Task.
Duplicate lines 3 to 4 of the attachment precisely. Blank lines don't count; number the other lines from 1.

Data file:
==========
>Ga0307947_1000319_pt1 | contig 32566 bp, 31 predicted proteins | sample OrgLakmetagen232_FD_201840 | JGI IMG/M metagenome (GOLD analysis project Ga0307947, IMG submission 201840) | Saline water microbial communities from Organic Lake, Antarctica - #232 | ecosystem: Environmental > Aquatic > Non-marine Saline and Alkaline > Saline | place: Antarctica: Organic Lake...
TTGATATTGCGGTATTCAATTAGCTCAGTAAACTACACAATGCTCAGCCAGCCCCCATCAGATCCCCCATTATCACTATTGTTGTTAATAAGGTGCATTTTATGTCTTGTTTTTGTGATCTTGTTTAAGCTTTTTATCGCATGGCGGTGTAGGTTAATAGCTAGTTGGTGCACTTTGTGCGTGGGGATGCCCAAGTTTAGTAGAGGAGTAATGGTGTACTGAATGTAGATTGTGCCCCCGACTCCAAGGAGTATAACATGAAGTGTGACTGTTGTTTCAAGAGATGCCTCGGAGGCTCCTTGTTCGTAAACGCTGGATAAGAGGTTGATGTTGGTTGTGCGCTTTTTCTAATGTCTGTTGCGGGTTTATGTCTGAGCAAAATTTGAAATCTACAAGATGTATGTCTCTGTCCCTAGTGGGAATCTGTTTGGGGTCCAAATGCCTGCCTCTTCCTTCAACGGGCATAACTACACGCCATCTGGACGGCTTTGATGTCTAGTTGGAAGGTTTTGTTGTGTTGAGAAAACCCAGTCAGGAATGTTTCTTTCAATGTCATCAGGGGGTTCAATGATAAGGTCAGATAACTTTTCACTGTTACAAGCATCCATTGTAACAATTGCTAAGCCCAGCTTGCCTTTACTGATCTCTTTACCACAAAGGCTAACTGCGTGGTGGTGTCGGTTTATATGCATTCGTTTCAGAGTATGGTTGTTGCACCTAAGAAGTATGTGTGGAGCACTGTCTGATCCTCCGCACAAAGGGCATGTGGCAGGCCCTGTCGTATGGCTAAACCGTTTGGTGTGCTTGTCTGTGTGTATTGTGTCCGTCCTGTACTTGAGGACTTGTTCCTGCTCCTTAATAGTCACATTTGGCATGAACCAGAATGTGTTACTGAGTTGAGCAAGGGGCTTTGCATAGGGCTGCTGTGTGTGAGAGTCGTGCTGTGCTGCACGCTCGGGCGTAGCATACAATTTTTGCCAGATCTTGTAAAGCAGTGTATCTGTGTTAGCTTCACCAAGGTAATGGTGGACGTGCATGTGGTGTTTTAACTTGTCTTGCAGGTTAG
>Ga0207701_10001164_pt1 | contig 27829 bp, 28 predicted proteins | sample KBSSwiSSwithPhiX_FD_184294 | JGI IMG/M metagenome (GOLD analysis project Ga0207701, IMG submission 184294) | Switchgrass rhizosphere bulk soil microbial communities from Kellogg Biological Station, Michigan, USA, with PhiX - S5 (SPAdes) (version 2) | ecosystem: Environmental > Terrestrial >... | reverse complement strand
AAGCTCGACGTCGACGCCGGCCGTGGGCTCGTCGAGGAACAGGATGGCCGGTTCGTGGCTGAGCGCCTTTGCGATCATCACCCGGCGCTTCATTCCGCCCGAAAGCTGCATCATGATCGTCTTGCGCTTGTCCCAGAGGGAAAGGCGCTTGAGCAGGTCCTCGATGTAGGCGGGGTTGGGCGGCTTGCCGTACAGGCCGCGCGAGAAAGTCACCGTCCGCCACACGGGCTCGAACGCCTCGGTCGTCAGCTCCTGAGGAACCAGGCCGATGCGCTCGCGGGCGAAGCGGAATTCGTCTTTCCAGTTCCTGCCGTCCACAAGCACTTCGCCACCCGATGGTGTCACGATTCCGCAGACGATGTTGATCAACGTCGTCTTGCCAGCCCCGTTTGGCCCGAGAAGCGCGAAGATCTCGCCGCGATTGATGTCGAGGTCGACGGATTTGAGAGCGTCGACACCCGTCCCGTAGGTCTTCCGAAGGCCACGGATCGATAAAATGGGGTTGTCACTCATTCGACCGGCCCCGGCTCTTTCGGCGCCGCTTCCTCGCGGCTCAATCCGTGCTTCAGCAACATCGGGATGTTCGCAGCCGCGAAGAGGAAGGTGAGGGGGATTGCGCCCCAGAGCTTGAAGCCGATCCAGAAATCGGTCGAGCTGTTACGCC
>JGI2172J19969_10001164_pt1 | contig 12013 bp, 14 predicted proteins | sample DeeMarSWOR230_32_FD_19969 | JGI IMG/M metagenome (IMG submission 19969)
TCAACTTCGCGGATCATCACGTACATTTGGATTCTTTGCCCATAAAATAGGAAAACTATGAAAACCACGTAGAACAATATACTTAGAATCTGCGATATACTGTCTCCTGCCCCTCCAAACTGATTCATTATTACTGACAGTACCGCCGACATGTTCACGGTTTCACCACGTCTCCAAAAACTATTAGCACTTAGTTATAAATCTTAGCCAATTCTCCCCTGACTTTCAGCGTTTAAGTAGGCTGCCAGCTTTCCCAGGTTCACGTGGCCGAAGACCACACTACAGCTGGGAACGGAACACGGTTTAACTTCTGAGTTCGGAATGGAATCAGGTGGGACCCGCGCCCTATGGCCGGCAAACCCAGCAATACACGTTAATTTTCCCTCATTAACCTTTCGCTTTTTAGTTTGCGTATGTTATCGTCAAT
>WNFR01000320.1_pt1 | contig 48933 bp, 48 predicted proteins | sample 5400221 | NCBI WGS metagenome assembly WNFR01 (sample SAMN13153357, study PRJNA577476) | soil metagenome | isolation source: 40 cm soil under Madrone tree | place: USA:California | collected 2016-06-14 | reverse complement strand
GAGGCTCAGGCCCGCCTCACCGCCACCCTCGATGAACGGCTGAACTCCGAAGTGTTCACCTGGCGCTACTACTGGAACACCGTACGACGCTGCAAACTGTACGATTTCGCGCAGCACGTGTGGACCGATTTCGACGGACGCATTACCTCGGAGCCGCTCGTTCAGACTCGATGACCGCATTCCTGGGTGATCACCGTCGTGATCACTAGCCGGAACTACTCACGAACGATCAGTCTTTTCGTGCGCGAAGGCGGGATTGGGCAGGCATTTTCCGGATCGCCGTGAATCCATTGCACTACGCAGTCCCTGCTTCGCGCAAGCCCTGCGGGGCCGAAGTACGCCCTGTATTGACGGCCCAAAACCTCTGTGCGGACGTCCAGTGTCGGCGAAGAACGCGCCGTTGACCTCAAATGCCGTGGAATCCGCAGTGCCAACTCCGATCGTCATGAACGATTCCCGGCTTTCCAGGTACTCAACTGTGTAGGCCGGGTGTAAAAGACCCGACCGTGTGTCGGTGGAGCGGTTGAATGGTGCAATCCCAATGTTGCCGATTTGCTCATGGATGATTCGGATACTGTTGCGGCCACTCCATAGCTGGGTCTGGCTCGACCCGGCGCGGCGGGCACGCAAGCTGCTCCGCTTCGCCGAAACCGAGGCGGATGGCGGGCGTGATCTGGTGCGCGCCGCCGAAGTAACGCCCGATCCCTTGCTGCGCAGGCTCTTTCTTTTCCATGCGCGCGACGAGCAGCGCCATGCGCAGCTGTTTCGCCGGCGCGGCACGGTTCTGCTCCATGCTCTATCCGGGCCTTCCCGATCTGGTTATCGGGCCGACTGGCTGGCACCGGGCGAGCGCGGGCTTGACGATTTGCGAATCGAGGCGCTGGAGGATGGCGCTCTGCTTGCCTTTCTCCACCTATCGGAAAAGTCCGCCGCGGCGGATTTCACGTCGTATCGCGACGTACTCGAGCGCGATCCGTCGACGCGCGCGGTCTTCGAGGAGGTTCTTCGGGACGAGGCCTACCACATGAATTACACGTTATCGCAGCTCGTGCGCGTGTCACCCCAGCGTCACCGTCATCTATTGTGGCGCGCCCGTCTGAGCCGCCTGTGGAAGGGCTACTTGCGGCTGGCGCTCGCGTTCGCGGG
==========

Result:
>Ga0207701_10001164_pt1 | contig 27829 bp, 28 predicted proteins | sample KBSSwiSSwithPhiX_FD_184294 | JGI IMG/M metagenome (GOLD analysis project Ga0207701, IMG submission 184294) | Switchgrass rhizosphere bulk soil microbial communities from Kellogg Biological Station, Michigan, USA, with PhiX - S5 (SPAdes) (version 2) | ecosystem: Environmental > Terrestrial >... | reverse complement strand
AAGCTCGACGTCGACGCCGGCCGTGGGCTCGTCGAGGAACAGGATGGCCGGTTCGTGGCTGAGCGCCTTTGCGATCATCACCCGGCGCTTCATTCCGCCCGAAAGCTGCATCATGATCGTCTTGCGCTTGTCCCAGAGGGAAAGGCGCTTGAGCAGGTCCTCGATGTAGGCGGGGTTGGGCGGCTTGCCGTACAGGCCGCGCGAGAAAGTCACCGTCCGCCACACGGGCTCGAACGCCTCGGTCGTCAGCTCCTGAGGAACCAGGCCGATGCGCTCGCGGGCGAAGCGGAATTCGTCTTTCCAGTTCCTGCCGTCCACAAGCACTTCGCCACCCGATGGTGTCACGATTCCGCAGACGATGTTGATCAACGTCGTCTTGCCAGCCCCGTTTGGCCCGAGAAGCGCGAAGATCTCGCCGCGATTGATGTCGAGGTCGACGGATTTGAGAGCGTCGACACCCGTCCCGTAGGTCTTCCGAAGGCCACGGATCGATAAAATGGGGTTGTCACTCATTCGACCGGCCCCGGCTCTTTCGGCGCCGCTTCCTCGCGGCTCAATCCGTGCTTCAGCAACATCGGGATGTTCGCAGCCGCGAAGAGGAAGGTGAGGGGGATTGCGCCCCAGAGCTTGAAGCCGATCCAGAAATCGGTCGAGCTGTTACGCC